“It was frustrating for the rest of the season because it felt like you couldn’t help the team, I just tried to give them all my support and be the biggest fan there every Saturday on top of trying to get back as quickly as I could.”
The following season saw The Bairns come close again, this time finishing second behind Hibs and ahead of Dundee United but losing to the Tannadice side in the play offs.
“I missed the first couple of months of the season because I wasn’t quite ready to come back, but the boys were fantastic, and it was great to come back into the side. We lost a few players, but we gave it a right good go again against two massive teams in Hibs and Dundee United that had budgets far superior to ourselves.”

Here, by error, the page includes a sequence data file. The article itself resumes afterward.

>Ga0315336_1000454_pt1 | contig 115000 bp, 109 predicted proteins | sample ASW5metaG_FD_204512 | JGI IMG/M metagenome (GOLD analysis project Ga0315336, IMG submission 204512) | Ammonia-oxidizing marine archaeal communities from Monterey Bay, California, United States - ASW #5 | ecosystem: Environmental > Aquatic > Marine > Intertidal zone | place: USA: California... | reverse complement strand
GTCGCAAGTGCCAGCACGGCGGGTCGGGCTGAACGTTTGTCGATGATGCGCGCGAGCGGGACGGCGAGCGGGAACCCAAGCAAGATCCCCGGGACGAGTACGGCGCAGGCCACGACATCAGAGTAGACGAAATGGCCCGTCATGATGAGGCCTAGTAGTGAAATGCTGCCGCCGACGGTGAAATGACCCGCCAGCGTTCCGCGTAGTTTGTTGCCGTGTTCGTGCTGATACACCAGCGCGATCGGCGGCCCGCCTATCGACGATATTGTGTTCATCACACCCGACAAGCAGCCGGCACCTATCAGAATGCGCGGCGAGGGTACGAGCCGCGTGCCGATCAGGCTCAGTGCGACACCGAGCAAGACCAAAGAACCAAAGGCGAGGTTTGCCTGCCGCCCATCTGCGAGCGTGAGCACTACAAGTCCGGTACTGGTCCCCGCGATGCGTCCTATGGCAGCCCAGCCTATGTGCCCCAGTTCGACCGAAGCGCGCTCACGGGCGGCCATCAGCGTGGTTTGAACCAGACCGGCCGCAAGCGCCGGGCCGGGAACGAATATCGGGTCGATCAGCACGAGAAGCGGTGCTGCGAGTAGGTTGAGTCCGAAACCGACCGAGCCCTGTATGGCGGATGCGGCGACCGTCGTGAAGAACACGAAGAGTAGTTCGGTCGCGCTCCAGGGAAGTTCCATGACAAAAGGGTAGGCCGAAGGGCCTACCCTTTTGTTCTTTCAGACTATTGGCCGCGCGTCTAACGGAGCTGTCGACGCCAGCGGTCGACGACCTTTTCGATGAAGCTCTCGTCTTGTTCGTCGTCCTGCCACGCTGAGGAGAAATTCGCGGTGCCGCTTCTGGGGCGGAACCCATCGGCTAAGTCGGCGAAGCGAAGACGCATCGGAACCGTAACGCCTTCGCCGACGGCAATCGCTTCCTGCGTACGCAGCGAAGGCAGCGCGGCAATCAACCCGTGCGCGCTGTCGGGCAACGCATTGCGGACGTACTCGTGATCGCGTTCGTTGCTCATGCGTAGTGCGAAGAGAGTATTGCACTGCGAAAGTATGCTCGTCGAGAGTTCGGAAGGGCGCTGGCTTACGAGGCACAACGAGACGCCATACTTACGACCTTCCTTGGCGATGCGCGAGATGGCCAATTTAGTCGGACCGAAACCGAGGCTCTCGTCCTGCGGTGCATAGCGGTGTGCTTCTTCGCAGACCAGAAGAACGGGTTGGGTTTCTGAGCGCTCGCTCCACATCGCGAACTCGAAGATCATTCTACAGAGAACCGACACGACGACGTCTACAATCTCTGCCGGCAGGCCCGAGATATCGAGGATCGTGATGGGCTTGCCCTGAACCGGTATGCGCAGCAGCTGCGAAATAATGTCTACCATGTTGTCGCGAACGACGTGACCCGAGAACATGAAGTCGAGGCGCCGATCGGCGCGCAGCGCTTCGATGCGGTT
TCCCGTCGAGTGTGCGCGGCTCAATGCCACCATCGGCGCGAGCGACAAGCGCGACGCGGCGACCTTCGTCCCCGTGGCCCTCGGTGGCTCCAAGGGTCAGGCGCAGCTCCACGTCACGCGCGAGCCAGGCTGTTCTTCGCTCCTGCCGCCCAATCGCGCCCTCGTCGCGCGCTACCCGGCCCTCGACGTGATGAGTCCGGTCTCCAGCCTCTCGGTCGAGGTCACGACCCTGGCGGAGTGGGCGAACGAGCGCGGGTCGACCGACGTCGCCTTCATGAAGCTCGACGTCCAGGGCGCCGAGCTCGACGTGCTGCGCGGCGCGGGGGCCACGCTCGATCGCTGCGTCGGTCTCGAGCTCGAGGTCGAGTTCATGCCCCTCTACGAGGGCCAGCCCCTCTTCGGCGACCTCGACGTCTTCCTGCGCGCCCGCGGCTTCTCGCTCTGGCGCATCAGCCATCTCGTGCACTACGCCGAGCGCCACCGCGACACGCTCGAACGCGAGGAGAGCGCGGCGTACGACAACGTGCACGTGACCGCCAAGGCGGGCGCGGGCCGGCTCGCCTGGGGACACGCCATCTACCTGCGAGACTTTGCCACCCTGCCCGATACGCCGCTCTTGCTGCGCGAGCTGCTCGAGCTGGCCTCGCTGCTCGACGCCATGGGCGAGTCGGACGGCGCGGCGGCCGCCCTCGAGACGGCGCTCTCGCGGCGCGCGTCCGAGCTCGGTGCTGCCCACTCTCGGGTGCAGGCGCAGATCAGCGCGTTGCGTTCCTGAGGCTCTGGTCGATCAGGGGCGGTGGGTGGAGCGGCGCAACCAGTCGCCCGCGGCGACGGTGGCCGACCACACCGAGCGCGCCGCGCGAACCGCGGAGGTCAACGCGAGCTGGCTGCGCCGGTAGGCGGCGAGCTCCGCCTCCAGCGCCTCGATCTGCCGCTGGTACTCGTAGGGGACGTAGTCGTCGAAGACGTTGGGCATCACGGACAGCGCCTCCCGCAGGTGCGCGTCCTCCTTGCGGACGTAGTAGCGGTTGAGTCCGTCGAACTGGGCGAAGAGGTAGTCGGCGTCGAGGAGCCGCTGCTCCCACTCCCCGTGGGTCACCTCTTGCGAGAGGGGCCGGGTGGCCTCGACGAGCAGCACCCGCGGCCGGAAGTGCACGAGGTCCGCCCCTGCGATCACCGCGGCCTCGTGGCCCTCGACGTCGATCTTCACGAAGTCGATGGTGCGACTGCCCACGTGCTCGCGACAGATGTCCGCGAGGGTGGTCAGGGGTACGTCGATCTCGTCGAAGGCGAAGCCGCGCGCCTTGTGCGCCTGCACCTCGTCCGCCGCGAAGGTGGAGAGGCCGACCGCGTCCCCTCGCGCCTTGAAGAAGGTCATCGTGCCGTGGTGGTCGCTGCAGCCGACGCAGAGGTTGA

“To split Dundee United and Hibs was massive for us and we got so far again after a really consistent season. I think it’s something we can be proud of looking back, despite missing out on promotion for another year. Even after the setbacks we had we still came back and went again and again, which says a lot about the mentality of that group of players and the management team.”
Peter’s final season at the club did not end on the best of terms, with manager Peter Houston sacked and the club in a relegation scrap. Despite this the defender looks back on his time at the club with nothing but fond memories.
“We had a number of setbacks in terms of players leaving but everyone had us as one of the favourites to go on and win the title. Unfortunately, it wasn’t the start of the league season we wanted after a really good Betfred campaign. From the St Mirren game we had a real tough six-week period.”